Ant changes lending with new consumer finance company

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China’s banking and insurance regulator announced Thursday that it had approved an application by Ant Group Co. to set up a consumer finance company, the first milestone in the financial technology giant’s restructuring.

Ant will hold 50% of the shares in the new company, which will be registered in the southwestern town of Chongqing, while the remainder will be held by six other shareholders. The company, Chongqing Ant Consumer Finance Co., is licensed to conduct consumer credit and other business. It will hold the Huabei and Jiebei Ant loan services, which are used by nearly half a billion people in China.

Ant, a mobile payment company controlled by billionaire Jack Ma, was forced to overhaul its business after Chinese authorities canceled its IPO in November.

One of the areas that drew Beijing’s anger was Ant’s whopping consumer credit business. As of late June last year, people who borrowed from Ant’s platforms had a total of $ 271.1 billion in outstanding loans.

Ant has partnered most of the loans with commercial banks who provided the bulk of the debt financing. Many of the loans were taken out by young people with no secured creditworthiness. Regulators disapproved of Ant’s activities because they encouraged some people to borrow and spend beyond their means and created risks for the banks that provided the loans.

The shareholders of the new consumer finance company include two state-owned financial institutions. Nanyang Commercial Bank,

a subsidiary of the state-owned China Cinda Asset Management Co.

, holds a 15.01% stake, while China Huarong Asset Management Co., one of the largest distressed asset managers in the country that also operates other financial firms, owns 4.99% of the company.

China’s largest manufacturer of lithium batteries for electric vehicles, Contemporary Amperex Technology Co., has an 8% stake. The remaining owners are the mainland subsidiary of a Taiwanese bank, a transportation and surveillance service provider, and a medical device manufacturer. Alibaba Group Holding Ltd., which owns a third of Ant, has a minority stake in the transportation and surveillance services provider.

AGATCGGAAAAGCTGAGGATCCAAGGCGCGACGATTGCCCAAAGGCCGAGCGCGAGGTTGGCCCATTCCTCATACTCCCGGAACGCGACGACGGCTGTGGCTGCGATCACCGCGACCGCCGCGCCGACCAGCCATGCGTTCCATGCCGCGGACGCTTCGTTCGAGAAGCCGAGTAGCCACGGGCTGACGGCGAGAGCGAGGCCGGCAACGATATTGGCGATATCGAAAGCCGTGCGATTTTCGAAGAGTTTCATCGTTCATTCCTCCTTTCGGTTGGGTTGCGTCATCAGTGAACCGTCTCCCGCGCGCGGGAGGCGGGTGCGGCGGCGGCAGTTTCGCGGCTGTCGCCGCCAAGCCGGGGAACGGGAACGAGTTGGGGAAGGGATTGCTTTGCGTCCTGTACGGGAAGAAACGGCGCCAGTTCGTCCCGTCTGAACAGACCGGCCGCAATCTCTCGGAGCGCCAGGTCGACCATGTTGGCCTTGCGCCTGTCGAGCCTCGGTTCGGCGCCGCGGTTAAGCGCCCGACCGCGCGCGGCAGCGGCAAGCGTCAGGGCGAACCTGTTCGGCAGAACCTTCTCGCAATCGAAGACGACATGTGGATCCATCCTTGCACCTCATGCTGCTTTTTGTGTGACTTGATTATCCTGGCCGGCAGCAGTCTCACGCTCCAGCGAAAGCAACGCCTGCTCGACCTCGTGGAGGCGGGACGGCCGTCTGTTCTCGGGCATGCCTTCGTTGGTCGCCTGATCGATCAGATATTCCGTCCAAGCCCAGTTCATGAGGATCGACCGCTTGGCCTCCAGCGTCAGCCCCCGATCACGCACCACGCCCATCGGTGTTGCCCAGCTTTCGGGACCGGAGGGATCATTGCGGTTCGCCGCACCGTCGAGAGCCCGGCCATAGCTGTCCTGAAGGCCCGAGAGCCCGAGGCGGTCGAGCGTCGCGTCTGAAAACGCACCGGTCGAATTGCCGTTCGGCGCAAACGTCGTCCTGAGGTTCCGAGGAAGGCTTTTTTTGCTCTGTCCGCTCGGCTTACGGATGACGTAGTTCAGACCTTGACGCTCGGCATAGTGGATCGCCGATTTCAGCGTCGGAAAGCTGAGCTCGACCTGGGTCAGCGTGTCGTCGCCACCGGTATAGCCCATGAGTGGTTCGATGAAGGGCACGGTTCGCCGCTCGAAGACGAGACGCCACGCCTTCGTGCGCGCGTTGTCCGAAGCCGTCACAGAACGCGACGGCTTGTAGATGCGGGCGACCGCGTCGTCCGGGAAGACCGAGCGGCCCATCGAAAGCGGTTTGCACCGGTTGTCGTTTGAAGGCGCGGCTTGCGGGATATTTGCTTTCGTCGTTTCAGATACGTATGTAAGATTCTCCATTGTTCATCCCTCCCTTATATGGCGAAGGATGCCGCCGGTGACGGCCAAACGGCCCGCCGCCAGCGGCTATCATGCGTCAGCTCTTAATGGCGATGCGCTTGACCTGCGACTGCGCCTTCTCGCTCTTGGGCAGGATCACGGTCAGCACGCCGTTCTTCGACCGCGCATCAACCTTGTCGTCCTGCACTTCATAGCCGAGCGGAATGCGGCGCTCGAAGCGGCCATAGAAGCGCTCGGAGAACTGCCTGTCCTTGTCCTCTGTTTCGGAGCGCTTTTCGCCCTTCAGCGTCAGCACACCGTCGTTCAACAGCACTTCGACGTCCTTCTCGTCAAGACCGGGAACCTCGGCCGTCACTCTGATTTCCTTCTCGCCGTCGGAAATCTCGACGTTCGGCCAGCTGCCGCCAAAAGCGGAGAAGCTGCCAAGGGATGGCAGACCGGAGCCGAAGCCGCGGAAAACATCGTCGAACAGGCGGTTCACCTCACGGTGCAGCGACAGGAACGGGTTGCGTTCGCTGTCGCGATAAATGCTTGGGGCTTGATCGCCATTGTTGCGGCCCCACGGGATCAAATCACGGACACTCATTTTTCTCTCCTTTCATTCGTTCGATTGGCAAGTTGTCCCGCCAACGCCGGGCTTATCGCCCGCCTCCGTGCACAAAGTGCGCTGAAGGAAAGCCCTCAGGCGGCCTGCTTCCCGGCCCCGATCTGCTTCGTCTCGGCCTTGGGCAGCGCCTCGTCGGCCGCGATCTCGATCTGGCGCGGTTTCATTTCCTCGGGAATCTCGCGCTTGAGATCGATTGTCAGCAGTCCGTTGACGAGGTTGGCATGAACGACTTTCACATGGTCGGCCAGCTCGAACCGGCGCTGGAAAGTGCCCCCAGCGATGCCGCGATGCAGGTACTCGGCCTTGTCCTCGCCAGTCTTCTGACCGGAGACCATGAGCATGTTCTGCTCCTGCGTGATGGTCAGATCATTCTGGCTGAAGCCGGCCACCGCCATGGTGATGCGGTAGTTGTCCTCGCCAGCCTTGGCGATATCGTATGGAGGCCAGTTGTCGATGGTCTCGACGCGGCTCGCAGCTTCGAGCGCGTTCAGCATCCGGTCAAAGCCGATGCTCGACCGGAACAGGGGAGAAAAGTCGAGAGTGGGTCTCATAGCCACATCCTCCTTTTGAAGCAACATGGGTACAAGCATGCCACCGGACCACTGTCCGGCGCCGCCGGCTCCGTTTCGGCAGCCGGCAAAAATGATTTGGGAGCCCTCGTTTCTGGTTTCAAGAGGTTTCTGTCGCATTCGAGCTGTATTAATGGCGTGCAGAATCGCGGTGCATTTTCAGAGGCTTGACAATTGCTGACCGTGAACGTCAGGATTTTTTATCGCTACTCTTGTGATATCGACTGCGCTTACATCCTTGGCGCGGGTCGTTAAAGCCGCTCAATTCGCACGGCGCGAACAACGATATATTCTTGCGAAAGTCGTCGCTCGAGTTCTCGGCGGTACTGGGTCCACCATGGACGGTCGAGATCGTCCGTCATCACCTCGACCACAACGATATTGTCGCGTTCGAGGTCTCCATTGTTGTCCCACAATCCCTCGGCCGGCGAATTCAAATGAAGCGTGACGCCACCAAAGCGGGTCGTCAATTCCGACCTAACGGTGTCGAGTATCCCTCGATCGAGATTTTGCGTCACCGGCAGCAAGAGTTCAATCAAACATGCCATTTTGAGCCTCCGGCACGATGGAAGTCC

Ant said Thursday that, under the guidance of regulators, it will work with the other shareholders of Chongqing Ant Consumer Finance “to serve consumer needs and further improve the quality of financial services and risk management capabilities” on Ant’s platforms.

In less than six months, China’s tech giant Ant moved from planning a blockbuster IPO to restructuring in response to central bank pressure. Since the US is also targeting big tech, this makes China move faster. Photo illustration by Sharon Shi

The new company will fundamentally change the way Ant conducts consumer credit. In the next six months, Ant plans to move from its current model of running a microcredit platform to a consumer finance business with a wider range of finance options.

Such companies can use capital from their shareholders, borrow money from other financial institutions in the interbank market, and issue asset-backed securities to fund their loans. You can also invest in fixed income products as per Chinese regulations.

With the creation of the new consumer finance company, Ant ends a practice that for years allowed him to avoid the risk of default on the consumer loans he gave to banks. In this earlier model, Ant’s proprietary consumer data and risk models were used by banks that provided the financing of loans and carried the risk of loss if people failed to repay their debts. Ant earned part of the loan interest income.

If Chongqing Ant Consumer Finance is up, the new company will finance and bear the credit risk.

It will also refer individual borrowers to banks that take out personal loans and include some of Ant’s data in their risk assessments. Such loans, which would be fully funded by banks, would not be branded as Huabei or Jiebei products, according to a person familiar with the matter.

There might also be some loans that the new company is giving out in conjunction with banks. Under these co-loan agreements, the consumer finance company will provide at least 30% of the funds – and bear the associated risk of default – and the banks will provide the rest in accordance with new Chinese regulations, the person added. According to the person, these loans would be Huabei or Jiebei offers.

Huabei, which means ‘just spend’, works like a virtual credit card that people can use to shop online and in stores. Jiebei, which means “borrow only”, offers borrowers unsecured loans for up to 12 months, which are usually repaid in installments.

Before Ant’s blockbuster IPO was thwarted, digital lending was the company’s biggest growth and profit engine. Late last year, Ant began cutting credit limits on some younger borrowers, and several analysts expect Ant to shrink its consumer credit portfolio significantly after the regulatory crackdown. Most of the personal loans issued in the past are short-term and will expire gradually during the transition period.

Ant, headquartered in Hangzhou, announced in April that it will be restructuring into a financial holding company overseen by the People’s Bank of China. There are also plans to set up a licensed private credit reporting company.

Write to Jing Yang at [email protected] and Xie Yu at [email protected]

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